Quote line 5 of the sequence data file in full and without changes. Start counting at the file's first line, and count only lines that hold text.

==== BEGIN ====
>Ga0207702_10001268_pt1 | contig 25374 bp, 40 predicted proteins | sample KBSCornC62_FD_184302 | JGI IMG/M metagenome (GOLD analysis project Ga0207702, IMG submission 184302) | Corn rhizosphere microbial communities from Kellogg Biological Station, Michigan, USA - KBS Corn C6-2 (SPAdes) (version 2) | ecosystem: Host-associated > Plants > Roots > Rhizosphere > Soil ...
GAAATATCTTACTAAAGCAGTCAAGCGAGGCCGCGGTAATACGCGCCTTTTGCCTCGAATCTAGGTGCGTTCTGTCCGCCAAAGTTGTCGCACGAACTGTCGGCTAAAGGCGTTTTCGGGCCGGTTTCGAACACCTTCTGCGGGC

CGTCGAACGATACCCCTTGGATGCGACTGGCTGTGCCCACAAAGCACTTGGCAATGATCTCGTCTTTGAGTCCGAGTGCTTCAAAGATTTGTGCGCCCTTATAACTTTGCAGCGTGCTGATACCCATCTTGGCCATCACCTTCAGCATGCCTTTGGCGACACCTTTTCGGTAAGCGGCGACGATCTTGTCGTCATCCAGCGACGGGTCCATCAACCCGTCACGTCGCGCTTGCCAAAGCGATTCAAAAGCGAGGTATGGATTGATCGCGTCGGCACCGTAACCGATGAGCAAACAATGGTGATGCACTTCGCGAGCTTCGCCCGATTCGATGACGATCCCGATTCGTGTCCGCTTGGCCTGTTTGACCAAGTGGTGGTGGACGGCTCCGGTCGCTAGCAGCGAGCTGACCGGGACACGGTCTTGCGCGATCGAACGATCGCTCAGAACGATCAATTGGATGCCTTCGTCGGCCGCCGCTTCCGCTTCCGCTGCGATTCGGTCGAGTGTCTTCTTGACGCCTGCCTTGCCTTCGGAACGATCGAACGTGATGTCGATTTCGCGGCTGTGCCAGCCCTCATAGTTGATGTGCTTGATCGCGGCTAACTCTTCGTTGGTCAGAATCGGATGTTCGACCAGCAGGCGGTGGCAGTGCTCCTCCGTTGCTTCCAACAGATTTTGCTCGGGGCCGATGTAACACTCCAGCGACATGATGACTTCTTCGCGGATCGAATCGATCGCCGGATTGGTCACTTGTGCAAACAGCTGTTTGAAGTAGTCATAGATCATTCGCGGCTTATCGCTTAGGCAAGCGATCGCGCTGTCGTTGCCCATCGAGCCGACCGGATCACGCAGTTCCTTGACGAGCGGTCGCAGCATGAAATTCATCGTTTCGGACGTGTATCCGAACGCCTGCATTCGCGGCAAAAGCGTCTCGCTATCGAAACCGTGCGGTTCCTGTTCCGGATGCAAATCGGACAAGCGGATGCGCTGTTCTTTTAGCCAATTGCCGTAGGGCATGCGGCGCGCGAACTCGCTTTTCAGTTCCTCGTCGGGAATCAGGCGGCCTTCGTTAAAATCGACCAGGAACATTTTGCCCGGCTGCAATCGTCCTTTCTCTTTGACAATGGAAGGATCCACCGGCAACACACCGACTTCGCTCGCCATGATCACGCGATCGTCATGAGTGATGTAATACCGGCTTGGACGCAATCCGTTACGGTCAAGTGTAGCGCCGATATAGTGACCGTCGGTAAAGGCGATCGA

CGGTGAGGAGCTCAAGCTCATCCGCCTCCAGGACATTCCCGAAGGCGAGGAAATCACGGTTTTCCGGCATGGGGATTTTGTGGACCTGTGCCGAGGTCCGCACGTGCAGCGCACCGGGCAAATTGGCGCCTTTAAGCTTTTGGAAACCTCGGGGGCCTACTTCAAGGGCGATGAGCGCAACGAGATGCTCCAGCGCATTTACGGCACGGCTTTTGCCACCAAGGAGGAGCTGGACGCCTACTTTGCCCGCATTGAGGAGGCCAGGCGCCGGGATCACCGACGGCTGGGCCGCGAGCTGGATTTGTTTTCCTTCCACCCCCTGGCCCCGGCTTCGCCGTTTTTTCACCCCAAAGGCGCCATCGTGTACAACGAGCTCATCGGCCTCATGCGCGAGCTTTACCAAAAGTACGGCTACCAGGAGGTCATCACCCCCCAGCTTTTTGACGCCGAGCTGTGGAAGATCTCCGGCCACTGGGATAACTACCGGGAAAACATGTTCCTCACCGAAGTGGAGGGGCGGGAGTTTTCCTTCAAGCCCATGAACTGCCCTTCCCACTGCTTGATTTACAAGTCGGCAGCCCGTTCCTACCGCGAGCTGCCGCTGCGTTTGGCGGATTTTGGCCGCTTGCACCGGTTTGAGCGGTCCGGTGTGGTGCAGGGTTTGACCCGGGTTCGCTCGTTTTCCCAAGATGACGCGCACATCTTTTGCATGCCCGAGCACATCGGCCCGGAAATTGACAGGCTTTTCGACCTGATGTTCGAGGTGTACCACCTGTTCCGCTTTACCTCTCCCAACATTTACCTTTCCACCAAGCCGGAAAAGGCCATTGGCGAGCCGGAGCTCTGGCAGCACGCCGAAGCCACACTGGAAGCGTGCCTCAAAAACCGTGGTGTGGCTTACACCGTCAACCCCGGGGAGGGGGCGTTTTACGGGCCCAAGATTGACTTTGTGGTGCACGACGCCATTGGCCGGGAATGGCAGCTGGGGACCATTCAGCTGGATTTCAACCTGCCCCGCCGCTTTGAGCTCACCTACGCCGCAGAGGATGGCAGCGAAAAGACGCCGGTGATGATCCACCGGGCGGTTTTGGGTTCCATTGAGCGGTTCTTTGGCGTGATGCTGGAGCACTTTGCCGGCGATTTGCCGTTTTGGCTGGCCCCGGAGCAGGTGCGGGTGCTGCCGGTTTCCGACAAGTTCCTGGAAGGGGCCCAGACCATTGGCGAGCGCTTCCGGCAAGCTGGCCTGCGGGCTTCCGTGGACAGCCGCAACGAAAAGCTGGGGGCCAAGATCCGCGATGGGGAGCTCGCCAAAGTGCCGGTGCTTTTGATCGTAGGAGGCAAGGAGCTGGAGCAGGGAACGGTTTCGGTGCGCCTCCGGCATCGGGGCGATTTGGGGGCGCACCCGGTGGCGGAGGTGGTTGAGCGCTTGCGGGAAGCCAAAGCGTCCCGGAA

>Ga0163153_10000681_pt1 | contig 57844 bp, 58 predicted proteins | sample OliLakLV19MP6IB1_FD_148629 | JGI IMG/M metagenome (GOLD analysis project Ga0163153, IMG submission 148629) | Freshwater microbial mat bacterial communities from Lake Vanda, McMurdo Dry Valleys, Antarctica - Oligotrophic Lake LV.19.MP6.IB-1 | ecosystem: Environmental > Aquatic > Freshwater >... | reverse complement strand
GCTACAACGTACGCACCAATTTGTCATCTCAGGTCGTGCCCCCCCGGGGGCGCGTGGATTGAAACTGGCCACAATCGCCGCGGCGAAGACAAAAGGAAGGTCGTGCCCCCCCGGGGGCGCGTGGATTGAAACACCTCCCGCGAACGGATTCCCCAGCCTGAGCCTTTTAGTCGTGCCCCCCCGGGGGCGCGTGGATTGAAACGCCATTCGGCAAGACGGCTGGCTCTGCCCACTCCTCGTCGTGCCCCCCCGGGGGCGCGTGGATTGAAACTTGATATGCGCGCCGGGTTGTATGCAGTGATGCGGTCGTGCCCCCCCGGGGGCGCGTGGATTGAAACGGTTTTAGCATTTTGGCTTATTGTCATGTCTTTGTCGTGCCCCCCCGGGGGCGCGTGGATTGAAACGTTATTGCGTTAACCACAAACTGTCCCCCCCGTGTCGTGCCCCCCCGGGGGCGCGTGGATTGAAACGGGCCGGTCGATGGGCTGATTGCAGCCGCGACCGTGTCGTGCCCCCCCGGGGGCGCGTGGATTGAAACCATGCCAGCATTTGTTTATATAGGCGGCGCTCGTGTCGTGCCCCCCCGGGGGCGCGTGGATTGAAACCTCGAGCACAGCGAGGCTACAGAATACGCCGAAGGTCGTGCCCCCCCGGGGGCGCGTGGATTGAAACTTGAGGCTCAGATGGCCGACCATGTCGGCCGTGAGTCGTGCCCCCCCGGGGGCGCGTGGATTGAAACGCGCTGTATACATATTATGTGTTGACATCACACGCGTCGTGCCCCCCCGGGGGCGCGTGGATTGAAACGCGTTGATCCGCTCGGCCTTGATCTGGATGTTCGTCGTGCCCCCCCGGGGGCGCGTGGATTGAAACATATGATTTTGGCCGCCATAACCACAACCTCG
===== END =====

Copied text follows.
>Ga0163153_10000681_pt1 | contig 57844 bp, 58 predicted proteins | sample OliLakLV19MP6IB1_FD_148629 | JGI IMG/M metagenome (GOLD analysis project Ga0163153, IMG submission 148629) | Freshwater microbial mat bacterial communities from Lake Vanda, McMurdo Dry Valleys, Antarctica - Oligotrophic Lake LV.19.MP6.IB-1 | ecosystem: Environmental > Aquatic > Freshwater >... | reverse complement strand